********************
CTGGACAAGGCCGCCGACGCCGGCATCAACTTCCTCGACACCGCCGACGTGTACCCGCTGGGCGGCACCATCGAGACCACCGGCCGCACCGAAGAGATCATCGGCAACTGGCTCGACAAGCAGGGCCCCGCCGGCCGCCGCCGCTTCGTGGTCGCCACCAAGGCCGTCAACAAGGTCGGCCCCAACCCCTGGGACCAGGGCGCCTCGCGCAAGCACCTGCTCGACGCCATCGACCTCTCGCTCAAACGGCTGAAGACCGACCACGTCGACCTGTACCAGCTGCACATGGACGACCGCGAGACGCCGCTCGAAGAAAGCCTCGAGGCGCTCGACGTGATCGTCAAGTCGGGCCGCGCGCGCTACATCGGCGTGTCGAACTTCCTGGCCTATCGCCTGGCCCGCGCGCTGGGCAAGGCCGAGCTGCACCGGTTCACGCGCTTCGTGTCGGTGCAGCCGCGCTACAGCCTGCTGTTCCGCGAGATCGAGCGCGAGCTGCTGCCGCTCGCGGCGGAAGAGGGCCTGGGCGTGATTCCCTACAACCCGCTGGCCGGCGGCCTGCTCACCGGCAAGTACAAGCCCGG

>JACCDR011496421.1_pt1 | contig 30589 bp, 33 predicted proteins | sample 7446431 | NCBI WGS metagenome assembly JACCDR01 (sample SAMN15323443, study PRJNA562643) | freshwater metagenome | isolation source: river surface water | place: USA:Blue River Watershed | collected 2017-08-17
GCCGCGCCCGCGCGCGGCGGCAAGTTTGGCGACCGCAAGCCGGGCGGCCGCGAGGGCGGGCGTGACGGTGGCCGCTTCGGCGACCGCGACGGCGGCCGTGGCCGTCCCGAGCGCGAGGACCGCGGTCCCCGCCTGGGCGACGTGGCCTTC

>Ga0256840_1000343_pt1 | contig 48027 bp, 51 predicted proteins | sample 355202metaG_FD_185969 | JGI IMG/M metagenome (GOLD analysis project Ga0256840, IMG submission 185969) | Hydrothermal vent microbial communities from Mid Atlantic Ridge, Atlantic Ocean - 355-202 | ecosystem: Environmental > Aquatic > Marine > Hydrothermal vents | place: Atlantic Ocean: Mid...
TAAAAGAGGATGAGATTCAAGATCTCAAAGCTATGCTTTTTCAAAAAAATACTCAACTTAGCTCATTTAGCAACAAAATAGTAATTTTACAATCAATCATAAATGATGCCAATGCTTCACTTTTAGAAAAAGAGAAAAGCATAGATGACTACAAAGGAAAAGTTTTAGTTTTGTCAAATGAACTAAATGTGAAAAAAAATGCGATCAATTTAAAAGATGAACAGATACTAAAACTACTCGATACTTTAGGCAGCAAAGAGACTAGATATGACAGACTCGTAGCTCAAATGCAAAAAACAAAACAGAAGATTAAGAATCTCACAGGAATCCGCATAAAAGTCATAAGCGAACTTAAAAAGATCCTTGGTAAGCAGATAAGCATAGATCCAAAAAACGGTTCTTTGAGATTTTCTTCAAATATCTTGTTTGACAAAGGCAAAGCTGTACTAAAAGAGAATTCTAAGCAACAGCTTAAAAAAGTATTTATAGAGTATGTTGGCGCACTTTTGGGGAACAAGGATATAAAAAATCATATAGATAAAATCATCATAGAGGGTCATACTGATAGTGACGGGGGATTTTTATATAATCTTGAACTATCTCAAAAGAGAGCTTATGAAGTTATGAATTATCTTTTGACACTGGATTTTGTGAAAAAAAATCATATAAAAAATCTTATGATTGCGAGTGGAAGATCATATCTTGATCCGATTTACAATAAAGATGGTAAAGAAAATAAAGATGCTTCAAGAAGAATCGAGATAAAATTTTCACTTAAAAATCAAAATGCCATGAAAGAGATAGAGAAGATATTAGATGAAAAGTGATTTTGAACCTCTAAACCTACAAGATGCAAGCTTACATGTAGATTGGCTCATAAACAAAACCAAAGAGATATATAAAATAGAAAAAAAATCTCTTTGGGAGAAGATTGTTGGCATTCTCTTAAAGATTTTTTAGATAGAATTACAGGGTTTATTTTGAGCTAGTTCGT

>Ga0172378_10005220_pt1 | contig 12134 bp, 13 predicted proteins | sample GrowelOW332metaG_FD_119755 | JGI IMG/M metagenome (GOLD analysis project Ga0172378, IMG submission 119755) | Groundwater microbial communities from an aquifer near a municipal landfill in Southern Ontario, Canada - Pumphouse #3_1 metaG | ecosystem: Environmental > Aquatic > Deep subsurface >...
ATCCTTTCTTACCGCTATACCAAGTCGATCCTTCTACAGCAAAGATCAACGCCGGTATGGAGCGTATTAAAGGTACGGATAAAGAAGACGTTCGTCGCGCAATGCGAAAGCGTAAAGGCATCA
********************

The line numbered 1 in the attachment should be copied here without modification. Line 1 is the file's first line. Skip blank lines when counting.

CTGGACAAGGCCGCCGACGCCGGCATCAACTTCCTCGACACCGCCGACGTGTACCCGCTGGGCGGCACCATCGAGACCACCGGCCGCACCGAAGAGATCATCGGCAACTGGCTCGACAAGCAGGGCCCCGCCGGCCGCCGCCGCTTCGTGGTCGCCACCAAGGCCGTCAACAAGGTCGGCCCCAACCCCTGGGACCAGGGCGCCTCGCGCAAGCACCTGCTCGACGCCATCGACCTCTCGCTCAAACGGCTGAAGACCGACCACGTCGACCTGTACCAGCTGCACATGGACGACCGCGAGACGCCGCTCGAAGAAAGCCTCGAGGCGCTCGACGTGATCGTCAAGTCGGGCCGCGCGCGCTACATCGGCGTGTCGAACTTCCTGGCCTATCGCCTGGCCCGCGCGCTGGGCAAGGCCGAGCTGCACCGGTTCACGCGCTTCGTGTCGGTGCAGCCGCGCTACAGCCTGCTGTTCCGCGAGATCGAGCGCGAGCTGCTGCCGCTCGCGGCGGAAGAGGGCCTGGGCGTGATTCCCTACAACCCGCTGGCCGGCGGCCTGCTCACCGGCAAGTACAAGCCCGG